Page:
In 1977, psychologist James Dobson quit his job at the University of Southern California School of Medicine and founded Focus on the Family. In several best-selling books on parenting and marriage and in seminars on family life held around the country, Dobson had already shaped and promoted a philosophy of strengthening families that emphasized discipline, parental authority, and a personal understanding of sin.
Focus on the Family is now a $77 million a year Christian multimedia organization, a prime communicator of what Dobson terms "traditional family morality." Focus produces 30-minute daily radio broadcasts for 1,800 stations worldwide and markets a variety of magazines, books, tapes, and videos that are used in churches, schools, and military institutions. Employees at the Colorado Springs headquarters receive an average of 2,200 phone calls and 9,000 pieces of mail daily requesting advice and counseling. In-house counselors answer many of the inquiries, and others are referred to local counselors and pastors.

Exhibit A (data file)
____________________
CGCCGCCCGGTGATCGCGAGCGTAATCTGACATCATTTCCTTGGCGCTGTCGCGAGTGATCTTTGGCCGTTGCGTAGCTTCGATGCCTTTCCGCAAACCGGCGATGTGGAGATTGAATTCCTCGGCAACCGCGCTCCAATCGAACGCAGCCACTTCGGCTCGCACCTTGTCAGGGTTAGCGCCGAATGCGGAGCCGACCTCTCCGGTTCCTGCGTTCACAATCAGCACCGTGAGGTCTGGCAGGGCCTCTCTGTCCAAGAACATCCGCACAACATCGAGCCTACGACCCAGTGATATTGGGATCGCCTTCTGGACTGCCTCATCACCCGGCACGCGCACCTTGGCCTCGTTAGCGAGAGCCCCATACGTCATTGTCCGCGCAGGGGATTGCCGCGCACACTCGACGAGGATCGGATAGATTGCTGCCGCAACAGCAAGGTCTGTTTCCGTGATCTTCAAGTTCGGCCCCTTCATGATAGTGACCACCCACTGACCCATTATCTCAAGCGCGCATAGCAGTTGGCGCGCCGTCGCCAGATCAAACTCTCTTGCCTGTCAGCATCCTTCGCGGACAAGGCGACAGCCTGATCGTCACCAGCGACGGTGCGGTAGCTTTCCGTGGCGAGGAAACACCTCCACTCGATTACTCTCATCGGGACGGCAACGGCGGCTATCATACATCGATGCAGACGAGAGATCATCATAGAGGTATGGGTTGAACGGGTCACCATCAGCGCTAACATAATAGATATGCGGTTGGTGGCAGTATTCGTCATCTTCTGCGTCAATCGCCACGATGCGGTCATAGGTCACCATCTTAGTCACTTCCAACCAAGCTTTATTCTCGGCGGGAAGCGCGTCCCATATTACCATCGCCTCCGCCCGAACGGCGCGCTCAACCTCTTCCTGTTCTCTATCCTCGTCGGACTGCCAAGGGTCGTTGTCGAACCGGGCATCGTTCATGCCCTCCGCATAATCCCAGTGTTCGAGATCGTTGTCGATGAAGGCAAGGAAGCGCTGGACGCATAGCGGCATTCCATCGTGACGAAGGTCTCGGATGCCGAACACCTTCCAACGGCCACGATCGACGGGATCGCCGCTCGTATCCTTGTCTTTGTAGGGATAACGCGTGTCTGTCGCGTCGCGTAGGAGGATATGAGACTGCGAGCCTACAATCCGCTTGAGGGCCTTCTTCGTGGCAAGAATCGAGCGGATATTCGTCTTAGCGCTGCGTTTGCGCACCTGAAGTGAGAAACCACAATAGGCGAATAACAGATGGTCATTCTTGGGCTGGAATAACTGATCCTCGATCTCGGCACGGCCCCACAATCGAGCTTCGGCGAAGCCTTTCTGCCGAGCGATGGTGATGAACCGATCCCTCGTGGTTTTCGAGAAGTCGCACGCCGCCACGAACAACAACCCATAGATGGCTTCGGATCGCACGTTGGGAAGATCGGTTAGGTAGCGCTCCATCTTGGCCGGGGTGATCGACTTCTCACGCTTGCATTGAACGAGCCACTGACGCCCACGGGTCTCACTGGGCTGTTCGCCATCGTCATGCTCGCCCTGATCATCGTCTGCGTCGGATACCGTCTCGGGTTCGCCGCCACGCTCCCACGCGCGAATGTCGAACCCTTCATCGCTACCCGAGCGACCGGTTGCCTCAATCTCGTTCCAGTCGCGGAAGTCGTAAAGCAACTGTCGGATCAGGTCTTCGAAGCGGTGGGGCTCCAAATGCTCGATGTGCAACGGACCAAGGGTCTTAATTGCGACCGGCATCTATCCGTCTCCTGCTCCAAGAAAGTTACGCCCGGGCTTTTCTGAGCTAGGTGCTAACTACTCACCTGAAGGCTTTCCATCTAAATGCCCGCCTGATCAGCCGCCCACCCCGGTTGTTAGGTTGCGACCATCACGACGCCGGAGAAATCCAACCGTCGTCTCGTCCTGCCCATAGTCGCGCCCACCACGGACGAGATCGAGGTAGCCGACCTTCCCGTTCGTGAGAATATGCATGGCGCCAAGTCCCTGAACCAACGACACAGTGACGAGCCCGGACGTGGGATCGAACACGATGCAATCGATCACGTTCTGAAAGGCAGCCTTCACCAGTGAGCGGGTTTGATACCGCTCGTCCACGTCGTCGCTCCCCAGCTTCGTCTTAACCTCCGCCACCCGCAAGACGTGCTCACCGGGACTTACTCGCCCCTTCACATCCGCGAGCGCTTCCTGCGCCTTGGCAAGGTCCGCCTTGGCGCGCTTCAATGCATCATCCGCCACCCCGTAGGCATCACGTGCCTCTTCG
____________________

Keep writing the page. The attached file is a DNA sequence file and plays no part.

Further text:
Focus has also conducted seminars across the country on how to get involved in the political process. The organization distributed voter guides for 20 states in the 1992 elections, listing candidate positions on what it sees as key pro-family issues.
While there are other conservative Christian organizations doing more extensive grassroots political organizing (such as Pat Robertson's Christian Coalition), Focus on the Family and James Dobson carry immense weight in the family values debate. Focus materials are prevalent in evangelical, charismatic, and many mainline Protestant homes, and Dobson has the patina of trustworthiness that comes from being a non-politician. His word on the need to get back to traditional family morality was taken to heart by thousands long before Jerry Falwell, Robertson, or the Republican Party embraced the family as the way to America's soul.